As shown by FIGS. 1 to 3, VT-air is introduced with an upward direction of flow along a central region of the one wall 4, which preferably is a wall having a window. In this case the VT-air inlet is made as a relatively long gap parallel to wall 4 and formed in a window-sill 14 or in some suitable offset. Thanks to the orientation of the inlet and of the air supply flow, the VT-air flows upward against the ceiling 2, where it is given a right-angles bend, so as to continue to follow the ceiling toward the opposite wall 5. Here the VT-air becomes deviated downward to follow the wall 5 and flow in the direction toward the floor 1, where it becomes deviated at right-angles to follow the floor, and so as to finally leave the room through outlets 11, preferably disposed under the VT-air inlet. In this way an at least approximately closed circuit is obtained, and a very good distribution of the VT-air in the air in the room.
The described path of the VT-air would be only a wished-for dream unless the following measures were taken in accordance with the invention. These measures consist chiefly in the arrangement of inlet nozzles 7 at a certain distance A from wall 4. These nozzles 7 have, at a certain distance from the ceiling 2, flat heads, provided with lengthwise and/or crosswise slits 15, which may be made adjustable if desired and are directed horizontally toward wall 5. Out of these slits 15 flow fanned-out air jets or screening air jets, which in the following will be termed F-air or S-jets respectively. The pattern of the jets 8 is shown in FIG. 2, where the central zones are shown by dashed lines from three S-nozzles, and by dotted lines from two F-nozzles.
Thus the F-air spreads out in a horizontal plane at a spacing from the ceiling 2 and also below the flow zone of the VT-air. At a relatively short distance from the F-nozzles the F-jets merge to form a substantially united plane, which prevents the VT-air from going down to the central zone of the room. The F-jets thus so-to-say form their own intermediate ceiling below the ceiling 2, which F-intermediate ceiling supports the VT-air above it. At the walls 3, 5, 6, the F-air flows downward, then along the floor, to leave the room through outlets 11 or the like. When the F-air encounters the walls 3, 5, 6, it becomes mixed with the VT-air, and thus follows it. However the F-air has already achieved its purpose. This is in the prevention of the VT-air from going down into the central region of the room. That central region may be considered to be the region enclosed by the walls and ceiling and spaced inwardly therefrom by 0.5 to 1 meter, for example.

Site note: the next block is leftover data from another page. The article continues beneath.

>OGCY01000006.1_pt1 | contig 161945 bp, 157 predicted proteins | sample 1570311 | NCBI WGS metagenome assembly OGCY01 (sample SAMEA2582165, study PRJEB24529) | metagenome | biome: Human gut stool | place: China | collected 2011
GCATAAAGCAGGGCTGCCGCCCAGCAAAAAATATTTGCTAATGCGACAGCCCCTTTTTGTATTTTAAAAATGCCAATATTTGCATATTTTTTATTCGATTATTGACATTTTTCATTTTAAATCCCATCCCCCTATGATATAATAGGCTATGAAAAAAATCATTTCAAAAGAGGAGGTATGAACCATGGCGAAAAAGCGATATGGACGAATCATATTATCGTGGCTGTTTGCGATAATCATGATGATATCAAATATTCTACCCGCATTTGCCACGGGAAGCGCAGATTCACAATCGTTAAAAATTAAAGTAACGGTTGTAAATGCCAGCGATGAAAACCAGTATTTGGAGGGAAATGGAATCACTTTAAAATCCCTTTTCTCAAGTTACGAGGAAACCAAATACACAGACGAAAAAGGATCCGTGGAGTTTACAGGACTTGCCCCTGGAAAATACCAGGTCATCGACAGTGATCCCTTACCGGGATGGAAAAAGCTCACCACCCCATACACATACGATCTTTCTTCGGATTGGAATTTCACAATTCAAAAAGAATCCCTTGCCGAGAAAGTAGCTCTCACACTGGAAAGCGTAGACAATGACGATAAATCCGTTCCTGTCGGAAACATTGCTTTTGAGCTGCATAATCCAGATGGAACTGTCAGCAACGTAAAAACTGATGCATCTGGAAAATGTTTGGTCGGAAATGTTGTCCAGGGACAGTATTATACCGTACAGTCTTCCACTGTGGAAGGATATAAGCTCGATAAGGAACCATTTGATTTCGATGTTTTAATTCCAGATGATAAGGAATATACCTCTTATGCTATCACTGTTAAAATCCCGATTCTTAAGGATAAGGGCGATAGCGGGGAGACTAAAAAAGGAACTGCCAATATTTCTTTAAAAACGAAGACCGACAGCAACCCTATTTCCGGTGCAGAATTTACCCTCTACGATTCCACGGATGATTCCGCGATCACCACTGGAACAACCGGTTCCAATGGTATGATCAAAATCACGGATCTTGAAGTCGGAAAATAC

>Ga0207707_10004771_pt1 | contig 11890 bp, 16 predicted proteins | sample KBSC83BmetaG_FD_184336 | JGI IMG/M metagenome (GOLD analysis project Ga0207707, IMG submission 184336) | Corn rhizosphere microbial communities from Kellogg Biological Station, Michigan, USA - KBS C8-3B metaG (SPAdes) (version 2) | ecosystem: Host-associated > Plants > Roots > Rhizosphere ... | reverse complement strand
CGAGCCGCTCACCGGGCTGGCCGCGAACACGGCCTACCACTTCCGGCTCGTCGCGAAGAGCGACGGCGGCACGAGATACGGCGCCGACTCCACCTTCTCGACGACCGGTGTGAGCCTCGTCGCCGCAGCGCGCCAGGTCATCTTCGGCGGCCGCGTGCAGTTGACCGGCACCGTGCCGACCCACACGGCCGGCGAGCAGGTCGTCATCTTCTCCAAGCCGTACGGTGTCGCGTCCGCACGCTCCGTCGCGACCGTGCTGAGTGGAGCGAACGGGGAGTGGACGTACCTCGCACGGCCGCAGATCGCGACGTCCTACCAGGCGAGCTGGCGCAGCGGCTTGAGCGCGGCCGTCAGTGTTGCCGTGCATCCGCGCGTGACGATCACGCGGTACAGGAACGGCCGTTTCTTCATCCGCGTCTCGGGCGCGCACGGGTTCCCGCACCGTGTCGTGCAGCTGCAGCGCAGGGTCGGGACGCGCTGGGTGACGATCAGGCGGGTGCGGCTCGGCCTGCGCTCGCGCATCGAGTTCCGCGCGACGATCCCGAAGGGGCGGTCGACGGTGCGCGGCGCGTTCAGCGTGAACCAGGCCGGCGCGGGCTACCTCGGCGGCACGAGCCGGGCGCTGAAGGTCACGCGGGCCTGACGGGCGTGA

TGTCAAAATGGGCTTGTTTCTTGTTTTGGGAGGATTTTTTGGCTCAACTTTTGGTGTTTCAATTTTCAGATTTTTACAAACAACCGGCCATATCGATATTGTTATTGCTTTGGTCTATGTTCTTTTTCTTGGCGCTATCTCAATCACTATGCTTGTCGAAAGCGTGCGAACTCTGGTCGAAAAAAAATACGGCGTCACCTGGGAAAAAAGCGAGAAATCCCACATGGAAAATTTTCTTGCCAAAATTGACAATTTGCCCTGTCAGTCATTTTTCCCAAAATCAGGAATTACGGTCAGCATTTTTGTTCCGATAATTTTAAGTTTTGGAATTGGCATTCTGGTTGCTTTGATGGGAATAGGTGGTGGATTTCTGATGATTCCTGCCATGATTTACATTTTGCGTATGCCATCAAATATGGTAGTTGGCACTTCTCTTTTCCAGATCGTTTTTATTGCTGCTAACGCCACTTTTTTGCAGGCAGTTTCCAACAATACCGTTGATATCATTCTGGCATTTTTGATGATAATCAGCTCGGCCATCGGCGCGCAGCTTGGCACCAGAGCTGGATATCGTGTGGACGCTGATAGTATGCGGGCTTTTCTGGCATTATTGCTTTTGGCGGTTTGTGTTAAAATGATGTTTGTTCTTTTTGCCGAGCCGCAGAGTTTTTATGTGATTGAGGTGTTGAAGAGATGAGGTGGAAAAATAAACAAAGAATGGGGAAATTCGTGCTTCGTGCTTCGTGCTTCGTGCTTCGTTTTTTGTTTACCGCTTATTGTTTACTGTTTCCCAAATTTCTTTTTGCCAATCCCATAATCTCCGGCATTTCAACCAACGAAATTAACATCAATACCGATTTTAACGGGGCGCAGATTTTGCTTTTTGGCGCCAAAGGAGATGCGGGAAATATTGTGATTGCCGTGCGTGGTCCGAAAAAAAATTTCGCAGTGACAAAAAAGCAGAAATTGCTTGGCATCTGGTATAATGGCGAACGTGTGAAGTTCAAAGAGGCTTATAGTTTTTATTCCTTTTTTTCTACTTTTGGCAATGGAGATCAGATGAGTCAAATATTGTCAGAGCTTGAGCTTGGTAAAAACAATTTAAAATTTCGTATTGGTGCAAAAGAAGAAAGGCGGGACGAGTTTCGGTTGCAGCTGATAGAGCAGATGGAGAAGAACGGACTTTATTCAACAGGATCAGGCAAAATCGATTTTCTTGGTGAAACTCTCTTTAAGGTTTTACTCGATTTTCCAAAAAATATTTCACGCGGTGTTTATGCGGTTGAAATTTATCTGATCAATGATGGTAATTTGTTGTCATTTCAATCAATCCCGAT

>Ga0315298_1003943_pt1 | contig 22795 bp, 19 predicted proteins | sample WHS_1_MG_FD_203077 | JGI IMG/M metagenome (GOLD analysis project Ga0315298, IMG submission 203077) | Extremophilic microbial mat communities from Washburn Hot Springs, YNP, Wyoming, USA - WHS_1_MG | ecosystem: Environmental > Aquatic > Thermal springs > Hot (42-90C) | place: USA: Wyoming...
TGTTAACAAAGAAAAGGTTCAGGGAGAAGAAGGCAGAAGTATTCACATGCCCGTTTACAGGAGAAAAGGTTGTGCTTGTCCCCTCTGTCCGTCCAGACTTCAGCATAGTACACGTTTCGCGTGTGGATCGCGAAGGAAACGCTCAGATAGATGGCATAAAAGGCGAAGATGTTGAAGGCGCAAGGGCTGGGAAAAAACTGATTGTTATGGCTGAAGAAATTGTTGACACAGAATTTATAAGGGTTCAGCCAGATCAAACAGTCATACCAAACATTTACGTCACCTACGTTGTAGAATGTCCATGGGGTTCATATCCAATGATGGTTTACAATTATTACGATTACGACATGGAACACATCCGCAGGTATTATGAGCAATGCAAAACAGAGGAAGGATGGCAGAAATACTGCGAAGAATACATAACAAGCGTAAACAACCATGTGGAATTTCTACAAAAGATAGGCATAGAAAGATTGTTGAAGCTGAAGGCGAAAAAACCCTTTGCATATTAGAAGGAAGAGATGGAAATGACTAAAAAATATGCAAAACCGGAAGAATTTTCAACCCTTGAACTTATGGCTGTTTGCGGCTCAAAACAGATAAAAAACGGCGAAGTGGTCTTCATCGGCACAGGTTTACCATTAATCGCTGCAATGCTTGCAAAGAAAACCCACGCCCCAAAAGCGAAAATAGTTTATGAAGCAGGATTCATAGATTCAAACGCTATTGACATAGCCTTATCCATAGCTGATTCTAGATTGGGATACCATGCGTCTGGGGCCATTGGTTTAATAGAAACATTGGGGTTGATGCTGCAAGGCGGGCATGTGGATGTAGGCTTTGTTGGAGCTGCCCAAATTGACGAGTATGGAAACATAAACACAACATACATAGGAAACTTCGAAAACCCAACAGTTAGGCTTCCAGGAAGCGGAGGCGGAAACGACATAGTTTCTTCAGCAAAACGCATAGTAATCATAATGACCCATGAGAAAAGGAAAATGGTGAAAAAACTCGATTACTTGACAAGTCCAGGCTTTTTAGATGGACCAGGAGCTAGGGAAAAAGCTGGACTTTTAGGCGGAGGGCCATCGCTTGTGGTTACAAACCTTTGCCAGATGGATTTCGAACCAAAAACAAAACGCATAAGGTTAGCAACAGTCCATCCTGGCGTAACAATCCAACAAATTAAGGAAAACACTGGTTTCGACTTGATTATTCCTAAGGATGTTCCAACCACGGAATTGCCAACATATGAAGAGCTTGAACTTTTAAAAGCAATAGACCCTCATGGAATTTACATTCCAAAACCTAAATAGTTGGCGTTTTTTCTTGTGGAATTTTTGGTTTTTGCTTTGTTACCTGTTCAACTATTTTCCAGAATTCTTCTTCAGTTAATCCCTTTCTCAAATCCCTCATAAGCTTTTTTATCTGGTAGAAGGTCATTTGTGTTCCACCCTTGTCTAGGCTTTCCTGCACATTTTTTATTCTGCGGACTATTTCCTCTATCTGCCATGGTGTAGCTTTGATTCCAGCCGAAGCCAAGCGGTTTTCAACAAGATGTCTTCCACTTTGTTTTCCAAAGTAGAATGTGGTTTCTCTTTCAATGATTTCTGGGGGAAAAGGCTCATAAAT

It may be desirable to have the VT-air flow downward also at the walls 3 and 6. To achieve this, it is merely necessary to make a suitable flattening of the F-air mouthpiece 7, e.g. to produce the pattern as shown by the dotted lines in FIG. 2. As a result, the central regions of the F-jets do not reach the walls 3 and 6, so it is possible for the VT-air to go downward as shown in FIG. 1. The marginal regions of the F-air then also follow the walls 3 and 6, as shown in FIG. 1.
Even when F-air mixes with the VT-air at the walls 3, 5 and 6, it acts there to a certain extent to guid or conduct the VT-air. The F-air, because of its greater speed in comparison with the VT-air, holds back the VT-air outside the central zone of the room, and by impulse and suction compels the VT--air to stay as near as possible to the walls 3, 5 and 6, and also to the floor 1.